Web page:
I must admit, that I was also apprehensive about it being a Women’s Only event.  I’m not particularly keen on Women Only events, I feel very similar to Trisha Gee about them, but as this one was about Open Source, I felt it would be good to go along as it’s something I want to get more involved in.

Yay! Stickers 😀

Upon registration I was presented with a goodie bag stuffed with stickers from Open Source symbols like Ubuntu, GPL3 and the GNU gnu plus a Google pen and a Google crystal keyring that was so heavy it could double up as a murder weapon.

The introduction welcomed everyone in followed by a welcome from Professor Elaine Chew of the hosts Queen Mary University.  A panel of speakers was brought together which included Laura Czajkowski who is a prominent figure in the Ubuntu community and introduced us to Ubuntu Women.  Alexandra Haché then showed us a short preview video of an interesting research project she is conducting on Women Hackers.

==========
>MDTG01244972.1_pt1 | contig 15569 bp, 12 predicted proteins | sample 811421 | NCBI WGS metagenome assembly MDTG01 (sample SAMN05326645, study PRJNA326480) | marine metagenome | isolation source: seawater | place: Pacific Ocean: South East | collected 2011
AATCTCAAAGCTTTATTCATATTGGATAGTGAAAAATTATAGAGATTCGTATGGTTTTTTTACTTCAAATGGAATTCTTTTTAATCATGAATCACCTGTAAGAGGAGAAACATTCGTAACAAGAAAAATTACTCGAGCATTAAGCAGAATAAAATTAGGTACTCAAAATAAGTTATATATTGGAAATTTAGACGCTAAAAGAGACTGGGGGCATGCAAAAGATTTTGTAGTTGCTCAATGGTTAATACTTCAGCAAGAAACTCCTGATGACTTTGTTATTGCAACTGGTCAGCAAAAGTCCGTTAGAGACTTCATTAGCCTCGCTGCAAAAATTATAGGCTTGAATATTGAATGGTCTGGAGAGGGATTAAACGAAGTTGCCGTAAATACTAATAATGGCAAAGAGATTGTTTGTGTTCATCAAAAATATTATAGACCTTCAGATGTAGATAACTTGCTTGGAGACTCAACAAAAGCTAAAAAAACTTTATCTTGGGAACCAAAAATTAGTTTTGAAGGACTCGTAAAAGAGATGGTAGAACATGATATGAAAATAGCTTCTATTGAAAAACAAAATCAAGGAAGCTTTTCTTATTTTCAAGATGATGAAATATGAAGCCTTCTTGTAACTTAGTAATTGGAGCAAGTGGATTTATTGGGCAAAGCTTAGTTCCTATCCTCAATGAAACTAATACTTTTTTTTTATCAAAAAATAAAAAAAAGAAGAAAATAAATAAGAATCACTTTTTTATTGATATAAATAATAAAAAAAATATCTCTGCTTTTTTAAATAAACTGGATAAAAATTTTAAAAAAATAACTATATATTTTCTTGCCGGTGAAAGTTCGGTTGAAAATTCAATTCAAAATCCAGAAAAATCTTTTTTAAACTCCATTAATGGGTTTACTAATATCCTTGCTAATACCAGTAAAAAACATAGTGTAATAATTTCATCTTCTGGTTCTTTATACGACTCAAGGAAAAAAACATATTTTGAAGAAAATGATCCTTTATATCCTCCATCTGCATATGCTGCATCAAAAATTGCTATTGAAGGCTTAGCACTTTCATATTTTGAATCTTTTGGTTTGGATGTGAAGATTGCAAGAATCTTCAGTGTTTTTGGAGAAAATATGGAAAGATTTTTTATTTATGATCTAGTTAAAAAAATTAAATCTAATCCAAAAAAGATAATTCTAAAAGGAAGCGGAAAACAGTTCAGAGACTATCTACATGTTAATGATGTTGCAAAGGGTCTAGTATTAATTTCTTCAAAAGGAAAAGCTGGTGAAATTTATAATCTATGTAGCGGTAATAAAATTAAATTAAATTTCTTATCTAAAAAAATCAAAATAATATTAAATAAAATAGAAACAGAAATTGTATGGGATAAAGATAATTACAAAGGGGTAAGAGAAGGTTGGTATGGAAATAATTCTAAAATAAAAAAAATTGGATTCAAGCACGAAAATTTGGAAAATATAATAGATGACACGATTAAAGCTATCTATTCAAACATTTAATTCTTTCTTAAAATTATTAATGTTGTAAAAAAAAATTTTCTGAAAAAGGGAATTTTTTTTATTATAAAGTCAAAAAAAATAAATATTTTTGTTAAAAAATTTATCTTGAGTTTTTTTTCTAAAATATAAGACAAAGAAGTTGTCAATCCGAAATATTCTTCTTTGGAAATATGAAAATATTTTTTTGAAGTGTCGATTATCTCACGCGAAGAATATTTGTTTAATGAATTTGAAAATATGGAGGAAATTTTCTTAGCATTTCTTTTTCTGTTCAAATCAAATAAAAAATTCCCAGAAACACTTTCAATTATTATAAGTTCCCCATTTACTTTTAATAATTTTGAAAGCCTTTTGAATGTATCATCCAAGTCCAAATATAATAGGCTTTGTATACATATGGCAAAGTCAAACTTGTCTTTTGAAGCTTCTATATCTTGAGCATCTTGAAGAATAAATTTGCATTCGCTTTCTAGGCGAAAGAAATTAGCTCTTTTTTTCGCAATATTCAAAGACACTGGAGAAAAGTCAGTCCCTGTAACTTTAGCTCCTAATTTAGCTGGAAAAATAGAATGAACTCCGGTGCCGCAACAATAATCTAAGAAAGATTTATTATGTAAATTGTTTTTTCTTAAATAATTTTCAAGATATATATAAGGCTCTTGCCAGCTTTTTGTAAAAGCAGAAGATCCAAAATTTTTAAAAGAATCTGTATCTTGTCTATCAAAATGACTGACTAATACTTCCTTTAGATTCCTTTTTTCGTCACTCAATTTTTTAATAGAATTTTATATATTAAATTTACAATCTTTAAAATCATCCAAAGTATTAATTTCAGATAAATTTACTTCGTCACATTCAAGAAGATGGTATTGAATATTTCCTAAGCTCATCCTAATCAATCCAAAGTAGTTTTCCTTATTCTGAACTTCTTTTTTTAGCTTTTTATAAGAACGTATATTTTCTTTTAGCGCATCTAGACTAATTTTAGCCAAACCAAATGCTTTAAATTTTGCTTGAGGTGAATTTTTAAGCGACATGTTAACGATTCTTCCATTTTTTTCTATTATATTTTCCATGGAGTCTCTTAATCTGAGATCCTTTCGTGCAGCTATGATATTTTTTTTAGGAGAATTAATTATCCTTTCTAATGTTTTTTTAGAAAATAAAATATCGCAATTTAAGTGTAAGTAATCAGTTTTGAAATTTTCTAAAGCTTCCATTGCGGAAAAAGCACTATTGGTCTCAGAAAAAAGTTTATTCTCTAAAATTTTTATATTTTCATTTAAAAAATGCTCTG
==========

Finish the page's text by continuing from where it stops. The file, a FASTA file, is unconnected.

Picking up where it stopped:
The panel was then opened to questions and it wasn’t long before the subject turned to gender politics and sexism.  Sweeping statements containing phrases such as “women do this” and “men do that” were being thrown around.   “Men give up on problems” was one of my favourites, with the implication that women don’t, ever.  We were no longer discussing Open Source, but gender.  I say “we”, but I was sitting there wishing I had decided not to come.

There was a break in which I grabbed a cup of coffee and talked with a like-minded woman who also felt that the earlier discussion had gotten way off topic.  I guess we were wrong though, because the talk after the break was “Gender issues in Free/Libre Open Source Software Communities” in which I got lesson in all the different kinds of Feminism, which was actually fascinating as I had no idea such strongly opposing views existed under a single banner.  A shame though, as I was here to learn about Open Source.